Do my eyes deceive me? Has you-know-what frozen over? Something strange clearly has happened in the universe, because the Washington Post’s editorial page has published a very sensible piece about the Postal Service, noting the system is fundamentally unsound and stating that privatization is the only realistic long-term option:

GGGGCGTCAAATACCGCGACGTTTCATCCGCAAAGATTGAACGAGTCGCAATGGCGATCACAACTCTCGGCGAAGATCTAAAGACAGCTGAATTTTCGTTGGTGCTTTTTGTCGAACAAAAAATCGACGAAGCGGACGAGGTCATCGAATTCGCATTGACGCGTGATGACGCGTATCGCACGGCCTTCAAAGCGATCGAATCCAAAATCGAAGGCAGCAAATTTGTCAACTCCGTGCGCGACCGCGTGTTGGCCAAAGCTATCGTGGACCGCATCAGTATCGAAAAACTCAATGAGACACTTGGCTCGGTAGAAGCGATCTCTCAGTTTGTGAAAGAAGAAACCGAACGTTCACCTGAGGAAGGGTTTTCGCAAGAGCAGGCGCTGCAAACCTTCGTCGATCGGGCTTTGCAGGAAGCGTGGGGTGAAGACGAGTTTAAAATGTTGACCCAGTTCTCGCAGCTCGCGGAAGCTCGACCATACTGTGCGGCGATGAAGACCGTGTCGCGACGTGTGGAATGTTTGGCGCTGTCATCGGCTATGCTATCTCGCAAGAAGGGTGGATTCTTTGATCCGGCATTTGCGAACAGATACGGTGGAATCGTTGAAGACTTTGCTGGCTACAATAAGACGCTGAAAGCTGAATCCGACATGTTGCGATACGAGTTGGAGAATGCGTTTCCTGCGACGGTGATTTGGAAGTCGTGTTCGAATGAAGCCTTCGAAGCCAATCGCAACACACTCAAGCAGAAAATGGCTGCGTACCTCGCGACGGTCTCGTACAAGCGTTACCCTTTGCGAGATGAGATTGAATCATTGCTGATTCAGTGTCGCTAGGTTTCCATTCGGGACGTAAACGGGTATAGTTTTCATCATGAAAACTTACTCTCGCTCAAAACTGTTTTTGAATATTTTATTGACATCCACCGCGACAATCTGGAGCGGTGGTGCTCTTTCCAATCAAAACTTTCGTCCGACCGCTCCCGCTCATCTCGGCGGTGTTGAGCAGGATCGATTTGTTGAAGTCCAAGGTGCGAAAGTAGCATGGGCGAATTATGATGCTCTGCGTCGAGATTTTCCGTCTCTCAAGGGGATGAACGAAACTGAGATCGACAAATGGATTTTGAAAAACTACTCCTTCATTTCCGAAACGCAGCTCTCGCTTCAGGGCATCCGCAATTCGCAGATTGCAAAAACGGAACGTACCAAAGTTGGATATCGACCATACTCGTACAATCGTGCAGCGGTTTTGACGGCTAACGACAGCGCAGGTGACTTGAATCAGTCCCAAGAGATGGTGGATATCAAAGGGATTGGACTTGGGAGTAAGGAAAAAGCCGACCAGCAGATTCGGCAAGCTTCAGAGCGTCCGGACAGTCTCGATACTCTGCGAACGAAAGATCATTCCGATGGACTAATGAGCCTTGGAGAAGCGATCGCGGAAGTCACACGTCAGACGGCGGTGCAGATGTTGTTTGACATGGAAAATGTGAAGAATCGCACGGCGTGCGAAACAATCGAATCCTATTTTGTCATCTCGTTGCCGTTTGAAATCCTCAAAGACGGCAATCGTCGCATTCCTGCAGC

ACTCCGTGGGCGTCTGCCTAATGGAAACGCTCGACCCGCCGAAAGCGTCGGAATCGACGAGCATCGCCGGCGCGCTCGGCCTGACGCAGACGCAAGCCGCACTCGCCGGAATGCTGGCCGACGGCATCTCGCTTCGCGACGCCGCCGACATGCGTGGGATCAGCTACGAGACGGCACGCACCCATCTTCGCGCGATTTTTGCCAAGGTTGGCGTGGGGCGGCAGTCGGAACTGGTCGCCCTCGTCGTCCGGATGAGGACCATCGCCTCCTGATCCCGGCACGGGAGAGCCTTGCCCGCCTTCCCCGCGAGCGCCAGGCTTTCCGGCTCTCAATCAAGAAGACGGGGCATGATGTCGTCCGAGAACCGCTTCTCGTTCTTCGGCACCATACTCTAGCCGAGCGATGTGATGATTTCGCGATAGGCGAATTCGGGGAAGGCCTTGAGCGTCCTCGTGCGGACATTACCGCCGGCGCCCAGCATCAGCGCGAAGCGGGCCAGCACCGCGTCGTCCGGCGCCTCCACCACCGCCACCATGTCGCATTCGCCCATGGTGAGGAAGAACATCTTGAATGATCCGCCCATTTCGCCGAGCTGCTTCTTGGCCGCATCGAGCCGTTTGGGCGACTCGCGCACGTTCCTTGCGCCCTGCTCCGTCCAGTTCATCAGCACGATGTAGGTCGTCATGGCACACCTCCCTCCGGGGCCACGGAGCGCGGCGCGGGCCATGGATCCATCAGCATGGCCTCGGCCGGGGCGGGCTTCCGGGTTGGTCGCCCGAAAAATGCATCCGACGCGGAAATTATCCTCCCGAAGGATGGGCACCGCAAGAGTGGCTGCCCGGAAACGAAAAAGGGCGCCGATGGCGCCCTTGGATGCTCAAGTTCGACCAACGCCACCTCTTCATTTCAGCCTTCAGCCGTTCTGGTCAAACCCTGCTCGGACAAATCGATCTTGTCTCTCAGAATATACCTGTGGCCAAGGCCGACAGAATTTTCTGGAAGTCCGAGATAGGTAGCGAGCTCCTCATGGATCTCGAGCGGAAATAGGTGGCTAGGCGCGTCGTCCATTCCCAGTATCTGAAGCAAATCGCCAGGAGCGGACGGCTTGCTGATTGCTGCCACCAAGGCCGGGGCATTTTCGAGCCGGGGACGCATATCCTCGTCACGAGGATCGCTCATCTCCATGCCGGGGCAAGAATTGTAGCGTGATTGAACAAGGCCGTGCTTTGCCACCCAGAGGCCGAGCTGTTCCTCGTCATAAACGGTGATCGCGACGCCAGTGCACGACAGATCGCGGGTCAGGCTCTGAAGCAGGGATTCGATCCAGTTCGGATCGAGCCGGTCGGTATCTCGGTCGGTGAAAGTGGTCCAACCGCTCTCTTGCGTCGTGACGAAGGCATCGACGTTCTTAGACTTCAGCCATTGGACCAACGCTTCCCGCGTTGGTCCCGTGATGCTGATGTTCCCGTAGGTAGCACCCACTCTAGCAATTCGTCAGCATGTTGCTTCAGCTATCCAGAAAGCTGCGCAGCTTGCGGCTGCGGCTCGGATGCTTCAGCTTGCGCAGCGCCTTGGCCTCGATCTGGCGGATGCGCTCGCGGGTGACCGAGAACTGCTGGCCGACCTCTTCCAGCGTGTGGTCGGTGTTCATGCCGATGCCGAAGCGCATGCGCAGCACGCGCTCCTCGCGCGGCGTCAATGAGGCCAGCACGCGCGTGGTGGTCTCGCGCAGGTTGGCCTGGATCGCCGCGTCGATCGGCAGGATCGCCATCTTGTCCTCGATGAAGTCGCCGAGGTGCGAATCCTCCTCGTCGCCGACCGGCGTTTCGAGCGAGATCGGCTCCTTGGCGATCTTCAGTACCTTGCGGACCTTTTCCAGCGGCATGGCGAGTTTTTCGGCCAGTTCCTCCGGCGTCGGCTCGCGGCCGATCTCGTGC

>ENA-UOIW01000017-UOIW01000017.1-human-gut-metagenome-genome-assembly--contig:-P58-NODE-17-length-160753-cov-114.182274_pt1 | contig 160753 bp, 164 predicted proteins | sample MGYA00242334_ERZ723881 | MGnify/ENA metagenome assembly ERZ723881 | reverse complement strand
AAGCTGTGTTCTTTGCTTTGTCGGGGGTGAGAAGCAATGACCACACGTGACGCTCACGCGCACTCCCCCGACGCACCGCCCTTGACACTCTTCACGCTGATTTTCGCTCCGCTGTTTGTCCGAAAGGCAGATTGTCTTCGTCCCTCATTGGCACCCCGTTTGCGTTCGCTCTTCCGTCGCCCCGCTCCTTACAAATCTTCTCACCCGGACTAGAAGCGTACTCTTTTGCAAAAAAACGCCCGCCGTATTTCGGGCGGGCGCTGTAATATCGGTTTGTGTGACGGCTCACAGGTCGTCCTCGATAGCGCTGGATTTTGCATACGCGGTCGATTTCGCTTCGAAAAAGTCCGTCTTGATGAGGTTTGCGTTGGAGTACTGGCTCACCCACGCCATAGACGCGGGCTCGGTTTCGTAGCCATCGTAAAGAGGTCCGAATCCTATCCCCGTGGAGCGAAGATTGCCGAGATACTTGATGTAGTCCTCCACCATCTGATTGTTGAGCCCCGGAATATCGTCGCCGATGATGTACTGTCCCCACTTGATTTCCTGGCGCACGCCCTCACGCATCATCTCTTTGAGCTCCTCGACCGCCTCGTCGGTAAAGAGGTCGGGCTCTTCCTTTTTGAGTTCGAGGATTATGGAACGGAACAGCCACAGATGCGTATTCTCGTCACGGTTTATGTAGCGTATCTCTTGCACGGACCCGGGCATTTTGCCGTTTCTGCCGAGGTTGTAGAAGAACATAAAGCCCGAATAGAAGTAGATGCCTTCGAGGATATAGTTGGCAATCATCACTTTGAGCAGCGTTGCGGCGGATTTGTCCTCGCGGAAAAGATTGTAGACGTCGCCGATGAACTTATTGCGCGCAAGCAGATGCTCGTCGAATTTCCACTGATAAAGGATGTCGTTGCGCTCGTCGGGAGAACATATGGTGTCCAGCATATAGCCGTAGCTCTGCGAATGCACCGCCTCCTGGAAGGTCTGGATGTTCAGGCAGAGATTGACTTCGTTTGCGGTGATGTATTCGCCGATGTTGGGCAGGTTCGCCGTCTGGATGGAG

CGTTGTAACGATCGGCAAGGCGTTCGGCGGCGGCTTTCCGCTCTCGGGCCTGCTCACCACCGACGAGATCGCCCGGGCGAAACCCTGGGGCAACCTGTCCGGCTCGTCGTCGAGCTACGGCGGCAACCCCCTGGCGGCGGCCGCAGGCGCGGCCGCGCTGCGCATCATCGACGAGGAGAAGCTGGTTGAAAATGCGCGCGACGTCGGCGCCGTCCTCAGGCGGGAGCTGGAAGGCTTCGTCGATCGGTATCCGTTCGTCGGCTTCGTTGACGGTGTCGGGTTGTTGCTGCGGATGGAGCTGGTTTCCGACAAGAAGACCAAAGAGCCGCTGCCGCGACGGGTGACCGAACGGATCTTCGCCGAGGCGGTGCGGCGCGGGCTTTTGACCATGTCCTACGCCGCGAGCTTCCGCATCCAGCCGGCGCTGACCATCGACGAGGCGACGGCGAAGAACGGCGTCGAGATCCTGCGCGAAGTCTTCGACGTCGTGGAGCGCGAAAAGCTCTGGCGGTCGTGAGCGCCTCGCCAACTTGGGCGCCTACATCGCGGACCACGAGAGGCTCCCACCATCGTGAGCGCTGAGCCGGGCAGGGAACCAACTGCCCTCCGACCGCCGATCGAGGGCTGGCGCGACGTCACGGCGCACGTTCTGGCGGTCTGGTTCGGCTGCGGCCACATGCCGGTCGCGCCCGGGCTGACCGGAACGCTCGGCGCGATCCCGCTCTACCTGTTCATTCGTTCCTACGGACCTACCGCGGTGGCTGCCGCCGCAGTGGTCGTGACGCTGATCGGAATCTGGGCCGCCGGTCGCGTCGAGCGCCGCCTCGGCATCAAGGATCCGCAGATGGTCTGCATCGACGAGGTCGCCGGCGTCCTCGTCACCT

Approaching the limits of its federal credit line, the USPS must change drastically or go bust. …Postmaster General John E. Potter…has acknowledged the scope of that challenge, and last week he proposed new product lines, efficiency improvements and workforce attrition to generate $115 billion in revenue or savings between now and 2020. But that’s not even half the projected losses. To really transform, the Postal Service needs congressional action. Some 26,000 of the Postal Service’s 32,000 post offices lose money. …There is only so much that can be accomplished without tackling the item that accounts for 80 percent of the Postal Service’s expenses: labor costs. To be sure, 50 percent of postal workers come up for retirement in the next decade, and that will help cut costs. But attrition has its limits. Management and labor must aggressively tackle uncompetitive wages, benefits and work rules — including no-layoff clauses that cover most personnel. …Given the state of technology, privatization is probably the only long-term solution for the USPS. But it is so saddled with legacy costs that no investor would touch it. If Congress gives management the tools it needs to meet the crisis, and if management uses them effectively — two big ifs, we admit — the Postal Service will have a chance to get its house in order and one day attract private capital, as European postal services have done.